Gjelder hele Svalbard. This sign stands on the outskirts of Longyearbyen and indicates this is the farthest it’s safe to go outside the settlement without a high-powered rifle for protection. In fact, the locals around town had been abuzz that polar bear paw prints had been spotted less than 1 kilometer from town.
We would be venturing far beyond this sign on our snow scooter trip; we would be traveling around 85 miles round trip. We’ve got a sled packed with sufficient gasoline, food supplies for ten people, an emergency shelter, satellite phone, and a complete change of clothes from boots to hat. The weather literally changes in an instant and you can never be too prepared, even when going on a day expedition in the Arctic.
We set off slowly at first to give us time to get used to handling our Ski-Doo snowmobiles and stopped at the site of Svalbard’s first airport in Adventdalen. The National Institute for Polar Research now has a research station located here and there are several closed mines on the south-side of the valley. We could also the see the radars for the Northern Lights research station.
We continued across the 19-mile long Advent Valley, weaving across the frozen Adventdalselva river and passing close by herds of Svalbard reindeer digging for food beneath the icecaps.
Once we reached Brentskaret, the pass that divides the Adventdalen and Sassendalen valleys, we stopped to warm up with hot cocoa and take in the incredible views. We’re surrounded by glaciers and high mountains, the reindeer the only contrast to the otherwise white world.
As we scooted along the valley, we suddenly spotted two frolicking Arctic fox. Unfortunately, they were too far away to capture on film but it was incredible to see them running uninhibited in their natural environment!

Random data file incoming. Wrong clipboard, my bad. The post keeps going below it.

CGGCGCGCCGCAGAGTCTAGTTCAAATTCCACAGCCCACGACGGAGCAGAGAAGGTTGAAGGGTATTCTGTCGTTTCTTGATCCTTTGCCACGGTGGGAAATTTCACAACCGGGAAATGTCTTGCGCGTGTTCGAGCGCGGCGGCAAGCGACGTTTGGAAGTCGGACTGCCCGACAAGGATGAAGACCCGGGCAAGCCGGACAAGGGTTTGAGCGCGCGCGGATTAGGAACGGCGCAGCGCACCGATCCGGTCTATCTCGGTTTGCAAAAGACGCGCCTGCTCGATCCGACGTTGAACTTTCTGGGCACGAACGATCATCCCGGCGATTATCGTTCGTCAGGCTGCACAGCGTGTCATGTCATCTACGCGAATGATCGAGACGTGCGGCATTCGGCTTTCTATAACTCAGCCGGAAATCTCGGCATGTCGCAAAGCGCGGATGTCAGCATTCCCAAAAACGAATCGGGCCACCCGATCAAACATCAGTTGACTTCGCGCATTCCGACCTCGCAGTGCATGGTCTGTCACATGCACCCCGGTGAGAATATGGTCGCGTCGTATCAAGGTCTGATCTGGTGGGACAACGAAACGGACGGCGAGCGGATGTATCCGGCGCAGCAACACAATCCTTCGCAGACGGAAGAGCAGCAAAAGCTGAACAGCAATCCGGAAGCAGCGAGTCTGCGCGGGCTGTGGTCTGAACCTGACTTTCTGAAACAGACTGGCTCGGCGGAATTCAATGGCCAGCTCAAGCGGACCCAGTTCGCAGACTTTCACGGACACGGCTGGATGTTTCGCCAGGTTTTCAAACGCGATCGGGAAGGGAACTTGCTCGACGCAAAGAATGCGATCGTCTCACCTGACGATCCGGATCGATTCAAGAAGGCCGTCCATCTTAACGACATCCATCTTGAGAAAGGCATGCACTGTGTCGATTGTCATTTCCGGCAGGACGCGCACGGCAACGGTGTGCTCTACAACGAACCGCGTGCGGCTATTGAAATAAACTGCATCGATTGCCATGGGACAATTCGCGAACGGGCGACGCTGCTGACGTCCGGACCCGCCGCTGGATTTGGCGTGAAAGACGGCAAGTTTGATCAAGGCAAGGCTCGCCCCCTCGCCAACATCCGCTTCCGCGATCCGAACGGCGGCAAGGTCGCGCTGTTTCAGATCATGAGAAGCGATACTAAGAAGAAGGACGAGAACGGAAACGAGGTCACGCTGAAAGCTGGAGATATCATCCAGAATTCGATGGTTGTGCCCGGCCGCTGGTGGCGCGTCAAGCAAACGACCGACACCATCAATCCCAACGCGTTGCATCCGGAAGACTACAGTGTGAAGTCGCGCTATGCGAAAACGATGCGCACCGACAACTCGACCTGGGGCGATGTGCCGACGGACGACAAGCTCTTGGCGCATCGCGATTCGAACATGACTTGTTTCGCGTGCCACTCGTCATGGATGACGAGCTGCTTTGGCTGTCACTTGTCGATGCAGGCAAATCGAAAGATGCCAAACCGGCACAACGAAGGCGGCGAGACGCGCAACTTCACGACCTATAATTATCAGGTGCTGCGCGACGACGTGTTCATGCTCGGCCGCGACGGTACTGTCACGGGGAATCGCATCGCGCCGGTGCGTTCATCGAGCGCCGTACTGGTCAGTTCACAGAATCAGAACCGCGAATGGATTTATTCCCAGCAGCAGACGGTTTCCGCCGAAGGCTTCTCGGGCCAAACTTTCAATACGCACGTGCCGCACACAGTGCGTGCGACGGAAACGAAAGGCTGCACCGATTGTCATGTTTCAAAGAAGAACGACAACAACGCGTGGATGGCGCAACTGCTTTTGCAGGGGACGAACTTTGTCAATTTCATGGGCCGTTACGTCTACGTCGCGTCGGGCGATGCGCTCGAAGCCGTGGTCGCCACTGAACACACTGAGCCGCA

We arrived at Sassenfjorden and the unusual trapper’s station Fredheim. Bolting ourselves in to Nødhytta (the emergency hut) in case a polar bear should arrive, we settled in to have lunch while our guide told us the story of Fredheim.
This is the most famous trapper’s station in Svalbard and it is unique because children were born here. The station has four buildings and the main building was built by Hilmar Nøis in the 1924. He first married Ellen Dorthe Johansen Nøis. Ellen became pregnant and gave birth to their son alone when doctors could not reach her in time. She soon the solitary lifestyle too burdensome and returned to Tromsø with her son, never looking back.
In the summer of 1936 Hilmar met his next wife, Helfrid, on a coastal steamer and invited her to come live with him at his “villa” in Sassendalen. Helfrid returned to her job a servant in a villa in Oslo, but after several letters from Hilmar, decided to go to Svalbard after all. What she must of have thought when she arrived! But Helfrid made the trapper’s station her home and spent a very happy life there with Hilmar for many years.
After lunch and armed with the rifle, we took a walk around the beach. Normally the water is frozen thick and we would have continued across the frozen Arctic Ocean to the schooner frozen in and the Von Post glacier. Sadly, this winter had been so temperate that the sea ice never formed.
Heading back we visited Eskerfossen (the frozen waterfalls) and went behind these amazing walls of blue ice. The sub-glacial riverbed would be a geologists’ dream, easily seeing the age and layers of exposed rock.
Our last stop was to see the Jernsenga (The Iron Beds). There are many tales of why the beds were left there, but the states that all traces of human activity dating from 1945 or earlier are protected elements of the cultural heritage.
A funny story goes that a tourist recently came across these beds, took a picture lying down in them, and tweeted it. The Governor of Svalbard heard about the picture and fined the tourist for disturbing the vulnerable treasures.
While we didn’t see the King of the Arctic as we had hoped we would, we had an incredible day on our expedition to Sassenfjorden. There are roads within the three settlements of Longyearbyen, Barentsburg and Ny-Ålesund but these roads do not connect with each other. Off-road motorized vehicles are prohibited in order to protect this great wilderness, so visiting the in-land areas we did is only possible in winter by snowmobile. Being in the untouched Arctic wilderness in truly something special!
2450 NOK per person; Driver license required; February – May.
About The Author
Jennifer Dombrowski is a training specialist and social media strategist in the field of higher education. Based in Italy with her husband, Tim, they have a passion for travel and love discovering the world. Follow her on or on .
NOTE: This trip was sponsored in part by and .
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